Second Secretary to the Admiralty

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The office of Second Secretary to the Admiralty was a former government position in the Admiralty of Great Britain and later of the United Kingdom of Great Britain and Ireland. Assistants to the Secretary of the Admiralty (later called the First Secretary) were initially only intermittently appointed, being sometimes designated "joint secretary" and sometimes "deputy secretary". Appointments became regular from 1756, and the title of the office was established as "Second Secretary" on 13 January 1783.[1] In the 19th century, it increasingly became the case that the First Secretary of the Admiralty was a member of the Government, while the Second Secretary was a civil servant, and the titles of the offices were changed to reflect this in 1869, the First Secretary becoming the Parliamentary Secretary to the Admiralty and the Second Secretary the Permanent Secretary to the Admiralty.

Office-holders[edit]

  • George Clarke, joint secretary, 20 May 1702 to 25 October 1705.
  • Thomas Corbett, deputy secretary, later joint secretary, 25 June 1728 to 13 October 1742.
  • Robert Osborne, deputy secretary from 17 November 1744.
  • John Cleveland, second secretary, 4 August 1746 to 1 May 1750.
  • John Milnes, deputy secretary from 15 June 1756.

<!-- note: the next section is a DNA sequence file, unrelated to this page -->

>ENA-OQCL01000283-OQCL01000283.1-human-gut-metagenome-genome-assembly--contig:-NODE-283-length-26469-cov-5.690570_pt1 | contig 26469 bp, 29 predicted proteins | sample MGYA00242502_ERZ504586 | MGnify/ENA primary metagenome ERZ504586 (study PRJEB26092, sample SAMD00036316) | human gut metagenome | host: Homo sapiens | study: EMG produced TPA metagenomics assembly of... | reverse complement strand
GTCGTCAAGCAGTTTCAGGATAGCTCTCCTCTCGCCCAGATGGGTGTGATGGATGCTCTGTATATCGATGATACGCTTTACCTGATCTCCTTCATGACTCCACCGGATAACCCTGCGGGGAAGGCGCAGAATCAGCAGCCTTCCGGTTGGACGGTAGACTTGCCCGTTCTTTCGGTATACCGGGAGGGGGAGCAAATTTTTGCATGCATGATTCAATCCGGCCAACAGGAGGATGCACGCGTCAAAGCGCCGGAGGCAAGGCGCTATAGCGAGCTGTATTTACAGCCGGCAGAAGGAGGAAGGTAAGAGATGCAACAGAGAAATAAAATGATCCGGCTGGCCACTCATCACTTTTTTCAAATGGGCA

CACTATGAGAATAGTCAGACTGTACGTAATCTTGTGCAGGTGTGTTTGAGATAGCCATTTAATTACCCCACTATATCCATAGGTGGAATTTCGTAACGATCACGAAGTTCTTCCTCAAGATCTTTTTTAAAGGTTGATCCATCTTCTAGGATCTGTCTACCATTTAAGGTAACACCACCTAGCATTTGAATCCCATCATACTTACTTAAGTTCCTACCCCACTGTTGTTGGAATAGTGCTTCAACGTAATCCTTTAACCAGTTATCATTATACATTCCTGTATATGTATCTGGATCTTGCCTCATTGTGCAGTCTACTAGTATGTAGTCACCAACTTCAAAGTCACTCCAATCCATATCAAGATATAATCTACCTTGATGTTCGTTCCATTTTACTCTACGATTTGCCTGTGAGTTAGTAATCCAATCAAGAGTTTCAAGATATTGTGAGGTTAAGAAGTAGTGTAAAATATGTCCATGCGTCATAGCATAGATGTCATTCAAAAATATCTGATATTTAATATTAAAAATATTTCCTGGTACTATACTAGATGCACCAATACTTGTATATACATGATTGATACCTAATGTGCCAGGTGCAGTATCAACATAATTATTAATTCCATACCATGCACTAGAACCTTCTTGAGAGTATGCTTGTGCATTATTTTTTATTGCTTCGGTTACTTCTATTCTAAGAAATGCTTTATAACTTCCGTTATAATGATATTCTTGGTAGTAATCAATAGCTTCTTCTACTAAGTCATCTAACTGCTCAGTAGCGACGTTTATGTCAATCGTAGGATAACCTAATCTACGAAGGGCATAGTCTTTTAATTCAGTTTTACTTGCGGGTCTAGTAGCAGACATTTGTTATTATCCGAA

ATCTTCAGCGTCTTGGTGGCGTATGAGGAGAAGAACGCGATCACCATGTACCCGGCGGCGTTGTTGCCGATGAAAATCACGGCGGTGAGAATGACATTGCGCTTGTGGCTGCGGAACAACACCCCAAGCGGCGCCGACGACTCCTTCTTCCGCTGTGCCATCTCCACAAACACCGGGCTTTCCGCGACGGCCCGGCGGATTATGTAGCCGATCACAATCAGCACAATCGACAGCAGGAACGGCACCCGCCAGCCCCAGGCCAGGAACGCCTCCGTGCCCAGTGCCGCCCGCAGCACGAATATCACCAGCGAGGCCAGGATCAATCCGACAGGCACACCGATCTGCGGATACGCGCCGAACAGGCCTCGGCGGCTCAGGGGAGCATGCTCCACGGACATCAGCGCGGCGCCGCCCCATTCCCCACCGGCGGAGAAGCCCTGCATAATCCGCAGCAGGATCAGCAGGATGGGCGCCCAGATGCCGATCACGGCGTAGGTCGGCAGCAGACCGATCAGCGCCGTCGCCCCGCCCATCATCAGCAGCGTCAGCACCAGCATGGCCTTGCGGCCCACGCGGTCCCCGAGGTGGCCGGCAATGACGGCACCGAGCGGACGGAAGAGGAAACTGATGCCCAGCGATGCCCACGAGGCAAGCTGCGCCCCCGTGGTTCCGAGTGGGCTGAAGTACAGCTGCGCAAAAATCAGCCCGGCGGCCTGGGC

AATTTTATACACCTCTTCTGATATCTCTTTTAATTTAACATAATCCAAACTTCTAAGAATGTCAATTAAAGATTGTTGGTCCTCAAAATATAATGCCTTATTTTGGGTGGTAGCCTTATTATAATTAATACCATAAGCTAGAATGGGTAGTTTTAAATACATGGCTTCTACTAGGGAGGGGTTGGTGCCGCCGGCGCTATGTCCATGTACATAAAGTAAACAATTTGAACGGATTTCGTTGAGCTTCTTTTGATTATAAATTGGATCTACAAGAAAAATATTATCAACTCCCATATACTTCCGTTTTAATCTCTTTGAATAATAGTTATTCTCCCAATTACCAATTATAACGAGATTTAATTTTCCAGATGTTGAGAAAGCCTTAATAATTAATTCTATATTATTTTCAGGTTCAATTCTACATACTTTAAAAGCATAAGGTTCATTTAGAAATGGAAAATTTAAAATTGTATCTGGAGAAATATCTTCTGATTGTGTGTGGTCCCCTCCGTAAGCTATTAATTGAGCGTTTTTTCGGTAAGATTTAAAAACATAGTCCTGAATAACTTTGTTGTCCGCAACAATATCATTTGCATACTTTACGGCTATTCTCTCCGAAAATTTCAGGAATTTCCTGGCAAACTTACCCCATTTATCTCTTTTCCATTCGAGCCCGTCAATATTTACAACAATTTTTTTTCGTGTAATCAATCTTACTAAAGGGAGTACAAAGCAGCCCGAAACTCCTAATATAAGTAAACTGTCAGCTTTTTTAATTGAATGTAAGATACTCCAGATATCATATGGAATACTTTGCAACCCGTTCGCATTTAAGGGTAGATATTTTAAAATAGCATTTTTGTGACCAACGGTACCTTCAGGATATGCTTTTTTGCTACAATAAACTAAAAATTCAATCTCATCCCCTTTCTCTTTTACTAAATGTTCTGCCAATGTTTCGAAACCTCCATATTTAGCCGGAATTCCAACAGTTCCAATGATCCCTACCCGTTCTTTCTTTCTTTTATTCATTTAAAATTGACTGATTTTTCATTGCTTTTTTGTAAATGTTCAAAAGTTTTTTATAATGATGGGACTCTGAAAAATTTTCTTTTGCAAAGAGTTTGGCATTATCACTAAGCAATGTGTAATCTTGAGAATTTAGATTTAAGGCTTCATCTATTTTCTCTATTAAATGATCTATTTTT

• Philip Stephens, second secretary from 16 October 1759.
  • Charles Fearne, deputy secretary from 28 June 1764.
  • Sir George Jackson, deputy secretary from 11 November 1766.

Second Secretary[edit]

Title established as Second Secretary in January 1783.

Permanent Secretary[edit]

In 1869 the office was renamed Permanent Secretary to the Admiralty.

The office was abolished in 1877 and the duties merged with those of the Naval Secretary.

Naval Secretary[edit]

New post established in 1872.

The post was abolished in 1882 when that of Permanent Secretary was re-established.

Permanent Secretary[edit]

References[edit]

  1. ^ Haydn, Joseph; Ockerby, Horace (1890). The Book of Dignities; containing Lists of the Official Personages of the British Empire, Civil, Diplomatic, Heraldic, Judicial, Ecclesiastical, Municipal, Naval, and Military, From the Earliest Periods to the Present Time. London: W. H. Allen & Co. p. 187. Retrieved 23 February 2014. 
  2. ^ a b "Hall, Robert (1817–1882), naval officer". Oxford Dictionary of National Biography (online ed.). Oxford University Press. doi:10.1093/ref:odnb/11984.  (Subscription or UK public library membership required.)
  3. ^ a b c d e f David Butler and Gareth Butler, Twentieth Century British Political Facts (Macmillan, 2000) p. 301.